That is the Church’s # 1 purpose for being; to tell the world God is love, God is love, God is love.
But, you know what? Sometimes knowing that God is love is not enough – somehow that does not rescue us from our despair and our desperate search for peace. Why? Because with our knowledge of God’s goodness and love is an awareness of our own unworthiness, our inability to be the good people we want to be, of our failure to live up to our own standards, much less God’s.
(Famous Baptist minister Carlyle Marney – was teaching at the Ridgecrest Assembly once. Someone asked, “Where’s the Garden of Eden?” Marney replied, “128 Hill Street, Knoxville TN. That’s where I stole money from my mother’s purse and hid from her under the stairs.”)
The only thing that will reach us in that state is a clear message that God’s love is greater than our failure. That God’s love is so deep and so wide and so complete that it can forgive and defeat even the darkest and most evil act.
The cross stands at the center of a Christian Community’s life because it is a startling and sobering reminder that God’s love is free, but it is not cheap. God’s love cost God the life of Jesus, who was willing to suffer and die so that we could be forgiven and live. The Church is a sign, pointing always and forever to the cross, shouting out to the world: You are forgiven!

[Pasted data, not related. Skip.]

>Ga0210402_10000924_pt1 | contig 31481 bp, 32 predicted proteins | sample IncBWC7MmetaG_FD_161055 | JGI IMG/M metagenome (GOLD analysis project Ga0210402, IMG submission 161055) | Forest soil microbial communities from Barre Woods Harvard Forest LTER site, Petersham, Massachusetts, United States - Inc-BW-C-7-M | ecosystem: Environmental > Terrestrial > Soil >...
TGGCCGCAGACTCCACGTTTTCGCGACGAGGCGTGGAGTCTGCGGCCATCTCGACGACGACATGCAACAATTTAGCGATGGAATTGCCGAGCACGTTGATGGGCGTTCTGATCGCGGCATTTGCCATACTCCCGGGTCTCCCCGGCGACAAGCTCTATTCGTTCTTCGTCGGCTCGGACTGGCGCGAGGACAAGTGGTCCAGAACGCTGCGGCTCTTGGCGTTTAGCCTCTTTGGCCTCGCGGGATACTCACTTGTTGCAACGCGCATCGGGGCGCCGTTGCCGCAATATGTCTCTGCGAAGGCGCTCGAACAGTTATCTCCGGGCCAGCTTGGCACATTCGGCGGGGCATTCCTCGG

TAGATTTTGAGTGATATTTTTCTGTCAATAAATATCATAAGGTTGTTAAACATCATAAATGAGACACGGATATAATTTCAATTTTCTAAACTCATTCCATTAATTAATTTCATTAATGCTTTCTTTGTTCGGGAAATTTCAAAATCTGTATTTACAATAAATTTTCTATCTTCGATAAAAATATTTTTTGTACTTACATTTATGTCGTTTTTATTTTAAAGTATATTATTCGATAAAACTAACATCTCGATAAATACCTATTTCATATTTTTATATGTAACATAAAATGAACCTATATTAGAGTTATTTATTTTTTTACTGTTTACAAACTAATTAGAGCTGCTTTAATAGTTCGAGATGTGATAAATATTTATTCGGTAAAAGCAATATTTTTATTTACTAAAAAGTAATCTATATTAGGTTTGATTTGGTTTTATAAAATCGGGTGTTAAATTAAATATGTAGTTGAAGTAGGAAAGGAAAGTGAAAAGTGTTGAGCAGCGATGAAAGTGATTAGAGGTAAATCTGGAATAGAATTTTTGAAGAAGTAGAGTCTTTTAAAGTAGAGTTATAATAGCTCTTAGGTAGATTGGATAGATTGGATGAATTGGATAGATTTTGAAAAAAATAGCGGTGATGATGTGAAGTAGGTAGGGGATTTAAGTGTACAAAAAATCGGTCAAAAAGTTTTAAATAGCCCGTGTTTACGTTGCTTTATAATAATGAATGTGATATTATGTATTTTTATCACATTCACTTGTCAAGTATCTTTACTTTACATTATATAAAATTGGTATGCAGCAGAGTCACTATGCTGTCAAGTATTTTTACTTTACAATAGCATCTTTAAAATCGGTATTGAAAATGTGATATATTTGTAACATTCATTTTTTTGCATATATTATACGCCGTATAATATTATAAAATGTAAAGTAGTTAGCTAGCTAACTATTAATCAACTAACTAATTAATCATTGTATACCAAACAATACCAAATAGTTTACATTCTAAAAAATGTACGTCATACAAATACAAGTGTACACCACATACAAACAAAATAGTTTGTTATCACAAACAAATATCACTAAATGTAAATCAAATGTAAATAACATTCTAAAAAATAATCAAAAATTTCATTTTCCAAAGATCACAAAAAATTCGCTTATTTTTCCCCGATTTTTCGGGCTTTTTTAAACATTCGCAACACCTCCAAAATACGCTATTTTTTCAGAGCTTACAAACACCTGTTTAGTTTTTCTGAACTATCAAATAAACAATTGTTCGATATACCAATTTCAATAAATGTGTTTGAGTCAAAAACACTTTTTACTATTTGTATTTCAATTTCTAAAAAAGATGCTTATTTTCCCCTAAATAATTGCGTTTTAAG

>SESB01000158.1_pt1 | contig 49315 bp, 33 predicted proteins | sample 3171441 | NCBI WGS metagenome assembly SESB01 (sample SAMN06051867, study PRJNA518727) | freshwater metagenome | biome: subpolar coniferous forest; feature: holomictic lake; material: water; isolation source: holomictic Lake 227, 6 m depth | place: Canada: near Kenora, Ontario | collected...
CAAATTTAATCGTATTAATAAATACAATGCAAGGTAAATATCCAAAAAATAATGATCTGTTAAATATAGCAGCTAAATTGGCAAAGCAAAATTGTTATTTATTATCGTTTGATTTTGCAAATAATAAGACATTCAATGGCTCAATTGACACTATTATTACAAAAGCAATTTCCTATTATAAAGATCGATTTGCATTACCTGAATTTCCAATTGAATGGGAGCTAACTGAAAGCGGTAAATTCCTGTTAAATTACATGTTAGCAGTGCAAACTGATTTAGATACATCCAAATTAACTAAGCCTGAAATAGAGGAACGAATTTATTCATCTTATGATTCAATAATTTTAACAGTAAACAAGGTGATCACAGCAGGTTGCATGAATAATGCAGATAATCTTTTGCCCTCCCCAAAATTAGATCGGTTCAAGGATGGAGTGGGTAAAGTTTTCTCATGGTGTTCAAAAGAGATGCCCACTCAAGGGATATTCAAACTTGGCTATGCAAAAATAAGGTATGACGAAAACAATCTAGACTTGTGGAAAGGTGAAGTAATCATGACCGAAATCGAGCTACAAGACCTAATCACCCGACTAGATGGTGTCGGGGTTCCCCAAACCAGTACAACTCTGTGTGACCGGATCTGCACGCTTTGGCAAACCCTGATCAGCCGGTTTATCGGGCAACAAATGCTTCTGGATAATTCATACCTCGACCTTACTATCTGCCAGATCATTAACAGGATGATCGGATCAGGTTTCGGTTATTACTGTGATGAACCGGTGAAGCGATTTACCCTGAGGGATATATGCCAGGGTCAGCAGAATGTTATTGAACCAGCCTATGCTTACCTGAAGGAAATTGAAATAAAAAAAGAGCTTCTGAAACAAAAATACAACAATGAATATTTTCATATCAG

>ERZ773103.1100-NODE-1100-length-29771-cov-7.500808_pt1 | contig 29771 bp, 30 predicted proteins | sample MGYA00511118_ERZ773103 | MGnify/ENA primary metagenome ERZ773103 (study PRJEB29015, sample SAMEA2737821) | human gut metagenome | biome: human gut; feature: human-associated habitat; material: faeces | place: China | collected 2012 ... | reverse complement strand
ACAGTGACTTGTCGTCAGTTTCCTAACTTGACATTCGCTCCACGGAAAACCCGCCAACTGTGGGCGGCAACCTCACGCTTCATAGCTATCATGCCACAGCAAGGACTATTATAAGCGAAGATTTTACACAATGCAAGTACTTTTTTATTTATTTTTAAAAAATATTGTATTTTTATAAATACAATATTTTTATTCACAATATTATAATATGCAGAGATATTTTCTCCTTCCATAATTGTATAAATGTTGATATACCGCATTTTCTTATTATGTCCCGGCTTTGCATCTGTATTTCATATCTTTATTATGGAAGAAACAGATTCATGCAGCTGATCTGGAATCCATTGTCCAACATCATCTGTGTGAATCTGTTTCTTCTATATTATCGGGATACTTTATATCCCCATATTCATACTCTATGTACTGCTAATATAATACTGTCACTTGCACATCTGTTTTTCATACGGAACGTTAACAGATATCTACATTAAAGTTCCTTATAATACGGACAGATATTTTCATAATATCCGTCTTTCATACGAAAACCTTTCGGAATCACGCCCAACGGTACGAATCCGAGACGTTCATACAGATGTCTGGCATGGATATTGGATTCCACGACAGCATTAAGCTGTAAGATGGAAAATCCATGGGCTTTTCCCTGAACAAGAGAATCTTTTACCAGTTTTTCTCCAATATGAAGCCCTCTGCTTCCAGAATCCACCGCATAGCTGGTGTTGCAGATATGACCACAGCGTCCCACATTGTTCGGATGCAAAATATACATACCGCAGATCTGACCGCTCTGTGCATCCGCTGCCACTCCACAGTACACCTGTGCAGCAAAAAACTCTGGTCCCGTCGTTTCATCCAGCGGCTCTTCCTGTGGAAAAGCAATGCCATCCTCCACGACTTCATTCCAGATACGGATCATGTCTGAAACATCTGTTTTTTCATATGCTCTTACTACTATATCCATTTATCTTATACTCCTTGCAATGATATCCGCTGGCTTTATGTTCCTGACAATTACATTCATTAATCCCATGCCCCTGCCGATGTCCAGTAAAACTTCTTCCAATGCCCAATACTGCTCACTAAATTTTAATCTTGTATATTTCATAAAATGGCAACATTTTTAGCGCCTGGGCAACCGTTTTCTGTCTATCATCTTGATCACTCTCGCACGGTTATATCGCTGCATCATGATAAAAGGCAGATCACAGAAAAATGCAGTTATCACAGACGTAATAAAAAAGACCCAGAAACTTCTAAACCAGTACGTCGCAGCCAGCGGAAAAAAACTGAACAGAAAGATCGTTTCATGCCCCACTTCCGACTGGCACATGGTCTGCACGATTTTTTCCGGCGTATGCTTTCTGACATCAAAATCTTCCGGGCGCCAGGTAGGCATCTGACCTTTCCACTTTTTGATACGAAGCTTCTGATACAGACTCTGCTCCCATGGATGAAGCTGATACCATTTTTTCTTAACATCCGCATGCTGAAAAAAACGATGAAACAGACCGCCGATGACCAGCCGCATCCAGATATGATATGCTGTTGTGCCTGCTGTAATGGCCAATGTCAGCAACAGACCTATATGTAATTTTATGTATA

We use the word Communion so much and so often to refer to the Lord’s Supper that sometimes we forget that it has other meanings.
It also refers to the connection and community we have with God and each other, a connection and community that exists at all times and in all places.
The gathering for the meal is a celebration and a strengthening of a reality that never ceases to be true; that we live now and forever within the Eternal Life of God.
That is why in the ELCA, the table is always open and inviting to all, calling us back, time and time again, to the place where God’s love and forgiveness are made real and touchable for us in the bread and the wine.
My boys were 10 and 7 when they got into an argument over the frequency of communion.
Oldest: takes too long, if you do it every Sunday, not special, etc.
Youngest: You only say that because you’re good. I’m a mean little kid, I need all the forgiveness I can get.
Love, forgiveness, community. That is why we are here.
Robert Frost once said, “Home is that place that, when you have to go there, they have to let you in.”
Sisters and Brothers in Christ, we are the world’s true home.
We are not here to worship who we used to be, we are here to worship God.
This church does exist for the benefit of those of us in here.
as an outpost of the Kingdom of God,
as a sign of God’s love,
as an agent of God’s forgiveness,
as an open table
where God’s hungry children can be fed.
We are the world’s true home,
and it is our calling to cry out to the world:
God is love, You are Forgiven, Dinner’s ready! Come Eat!
Amen and amen